We’re on day three of what looks like it’s going to be a five-day packout. The State Department graciously gives you time off to oversee your packout, make sure your items are being cared for properly, nothing’s going missing, and it’s all going to the right location…storage, air freight, cargo container, handy-carry luggage. But they only give you three days…after that you have to take personal vacation time.

Things did not bode well from the first day for us. We were told to expect the packers between 8am and 8:30. They arrived at 11:00 after having tire trouble but never called to explain. Whenever you go to a U.S. embassy or housing compound, you have to submit an access request with the names of everyone in your party. They brought someone not on the list who then sat outside the gate for two hours while we tried to track down one of our approving security officers who was in meetings all morning. So we had three packers instead of four, and the first day was basically shot.

The next day they arrived on time and everyone was on the access list…and they even brought two more heavy lifters. But the new guys showed up around 10:00 and spent most of the day leering at our nanny who was inspired to take our son to the compound playground not once, but three times, just to get out of the house. And the whole process was painstakingly slow.

I wasn’t there for our last packout in Colorado and felt I had abandoned my hubby who mentioned it relatively regularly whenever the topic came up. So this time I made sure that I was present, tracking, labeling… whatever I needed to do.

The only problem was that I didn’t need to do that much. We were told not to prepack anything otherwise their insurance wouldn’t cover it. And they were going to do their own general cataloguing at the end when they loaded the crates. So all I could really do was sit and watch them and keep a somewhat-detailed list of everything in each room.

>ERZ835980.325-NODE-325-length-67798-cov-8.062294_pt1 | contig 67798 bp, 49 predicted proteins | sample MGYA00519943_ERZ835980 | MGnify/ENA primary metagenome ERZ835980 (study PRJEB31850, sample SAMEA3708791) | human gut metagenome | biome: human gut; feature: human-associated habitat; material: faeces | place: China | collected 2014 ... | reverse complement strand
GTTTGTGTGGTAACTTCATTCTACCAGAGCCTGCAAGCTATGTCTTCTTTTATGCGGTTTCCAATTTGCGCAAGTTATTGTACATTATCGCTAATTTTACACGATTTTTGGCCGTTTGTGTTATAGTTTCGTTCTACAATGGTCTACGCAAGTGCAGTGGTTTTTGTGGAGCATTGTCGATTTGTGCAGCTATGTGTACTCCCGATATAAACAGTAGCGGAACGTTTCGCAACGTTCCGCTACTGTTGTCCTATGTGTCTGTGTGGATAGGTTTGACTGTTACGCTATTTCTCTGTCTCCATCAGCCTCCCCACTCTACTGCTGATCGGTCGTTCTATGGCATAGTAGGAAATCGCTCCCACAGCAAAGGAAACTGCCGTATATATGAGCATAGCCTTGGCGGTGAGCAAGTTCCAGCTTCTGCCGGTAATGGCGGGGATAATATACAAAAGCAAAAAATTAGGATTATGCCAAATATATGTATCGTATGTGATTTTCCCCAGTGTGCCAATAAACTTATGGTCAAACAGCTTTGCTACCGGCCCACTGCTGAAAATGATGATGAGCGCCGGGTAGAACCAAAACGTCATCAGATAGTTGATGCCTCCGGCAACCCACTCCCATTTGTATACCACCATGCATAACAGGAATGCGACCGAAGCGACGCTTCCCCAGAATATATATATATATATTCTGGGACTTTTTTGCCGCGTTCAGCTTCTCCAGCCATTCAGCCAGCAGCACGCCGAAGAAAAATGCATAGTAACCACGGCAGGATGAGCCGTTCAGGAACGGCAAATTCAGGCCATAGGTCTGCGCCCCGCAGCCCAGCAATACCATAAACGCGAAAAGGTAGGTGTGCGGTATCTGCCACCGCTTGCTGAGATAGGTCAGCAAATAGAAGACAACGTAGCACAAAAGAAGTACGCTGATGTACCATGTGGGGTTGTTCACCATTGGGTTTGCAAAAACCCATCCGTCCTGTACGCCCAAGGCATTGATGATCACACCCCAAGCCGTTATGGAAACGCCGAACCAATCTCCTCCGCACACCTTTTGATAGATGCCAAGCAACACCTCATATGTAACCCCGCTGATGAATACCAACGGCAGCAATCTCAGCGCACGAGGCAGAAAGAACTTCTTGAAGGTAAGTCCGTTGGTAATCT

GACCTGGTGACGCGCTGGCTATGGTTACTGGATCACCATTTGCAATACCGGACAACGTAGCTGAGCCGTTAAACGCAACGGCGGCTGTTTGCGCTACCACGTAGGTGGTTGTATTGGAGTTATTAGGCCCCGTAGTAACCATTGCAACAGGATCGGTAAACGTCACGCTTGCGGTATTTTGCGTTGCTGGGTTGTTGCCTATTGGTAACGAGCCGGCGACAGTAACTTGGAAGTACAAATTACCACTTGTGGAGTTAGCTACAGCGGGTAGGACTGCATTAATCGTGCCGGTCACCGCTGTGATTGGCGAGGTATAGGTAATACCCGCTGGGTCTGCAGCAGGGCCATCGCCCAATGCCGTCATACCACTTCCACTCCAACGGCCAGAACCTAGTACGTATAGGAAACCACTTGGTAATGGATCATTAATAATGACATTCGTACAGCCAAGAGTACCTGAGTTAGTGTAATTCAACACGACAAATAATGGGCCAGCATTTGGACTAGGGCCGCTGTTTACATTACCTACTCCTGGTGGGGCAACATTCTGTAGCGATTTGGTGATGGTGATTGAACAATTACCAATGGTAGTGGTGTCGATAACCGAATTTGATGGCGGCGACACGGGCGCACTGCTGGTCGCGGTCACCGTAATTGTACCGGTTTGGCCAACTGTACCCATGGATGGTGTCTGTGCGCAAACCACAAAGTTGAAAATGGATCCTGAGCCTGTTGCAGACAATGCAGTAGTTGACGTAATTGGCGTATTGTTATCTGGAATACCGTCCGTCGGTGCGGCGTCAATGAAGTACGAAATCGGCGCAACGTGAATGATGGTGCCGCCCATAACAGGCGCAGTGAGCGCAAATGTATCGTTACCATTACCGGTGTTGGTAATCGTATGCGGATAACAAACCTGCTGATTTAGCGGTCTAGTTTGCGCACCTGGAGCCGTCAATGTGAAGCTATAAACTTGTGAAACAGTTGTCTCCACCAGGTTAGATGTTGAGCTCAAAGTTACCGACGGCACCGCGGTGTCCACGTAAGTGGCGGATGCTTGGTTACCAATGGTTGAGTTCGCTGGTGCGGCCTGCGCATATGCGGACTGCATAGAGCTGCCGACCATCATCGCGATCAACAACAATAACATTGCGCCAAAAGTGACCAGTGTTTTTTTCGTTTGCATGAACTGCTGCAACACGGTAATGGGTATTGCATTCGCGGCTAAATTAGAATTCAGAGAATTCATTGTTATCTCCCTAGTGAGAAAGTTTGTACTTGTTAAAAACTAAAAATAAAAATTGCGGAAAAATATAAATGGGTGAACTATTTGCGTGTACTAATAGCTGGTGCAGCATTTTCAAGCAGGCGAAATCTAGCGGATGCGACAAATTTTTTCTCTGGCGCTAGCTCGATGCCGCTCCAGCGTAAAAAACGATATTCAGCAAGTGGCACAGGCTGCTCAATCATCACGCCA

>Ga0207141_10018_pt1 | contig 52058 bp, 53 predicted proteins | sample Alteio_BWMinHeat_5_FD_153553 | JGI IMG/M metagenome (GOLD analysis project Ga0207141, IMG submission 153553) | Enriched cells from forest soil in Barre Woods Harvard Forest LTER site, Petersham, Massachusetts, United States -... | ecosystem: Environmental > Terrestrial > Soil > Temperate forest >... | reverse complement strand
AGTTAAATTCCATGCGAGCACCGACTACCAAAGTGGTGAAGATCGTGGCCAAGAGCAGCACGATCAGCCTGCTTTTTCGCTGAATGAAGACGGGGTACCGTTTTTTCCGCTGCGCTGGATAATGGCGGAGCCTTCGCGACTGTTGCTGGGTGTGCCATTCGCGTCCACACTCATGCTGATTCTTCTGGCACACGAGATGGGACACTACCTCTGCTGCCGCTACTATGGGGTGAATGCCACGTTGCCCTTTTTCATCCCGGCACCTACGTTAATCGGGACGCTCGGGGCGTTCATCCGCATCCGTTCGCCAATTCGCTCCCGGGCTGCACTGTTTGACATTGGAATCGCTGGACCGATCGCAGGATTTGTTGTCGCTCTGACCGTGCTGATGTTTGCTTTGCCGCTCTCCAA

The company owner was a very nice guy, as was his second in command. They were very friendly, hardworking and efficient, and our son liked them, which is always a sign of good character. They showed us pictures of their families on their phones, told jokes, complimented my hubby on the music he played, and gave us a little history of their coworkers.

One of the guys that showed up the second day hadn’t made a good impression because he wore his sunglasses in the house all day. My hubby was raised in a military family and found this very disrespectful. Rather than confront him directly, he politely asked the owner if the glasses were prescription.

We found out in lurid detail that they were…and why. Apparently the man had been caught in the act of cheating on his wife. The woman was so enraged that she threw acid in his eyes. He is now slightly blind and bright light gives him a headache. (In retrospect you’d think he’d have learned his lesson and not be ogling the nanny.) So after that story, we didn’t even ask about the guy missing two fingers from his hand.

To their credit they were incredibly thorough. They made individual cardboard sleeves for all of my grandmother’s china and even put plastic covers on every piece of clothing hanging in the walk-in closet so that it wouldn’t mildew while sitting in a container in the tropics.

Regardless of deadlines, I guess the most important part of a packout is that everything gets from point A to point B in good condition. So we’ll keep our fingers crossed that it won’t get looted in Belize City or washed off the pier in a hurricane while waiting for transport.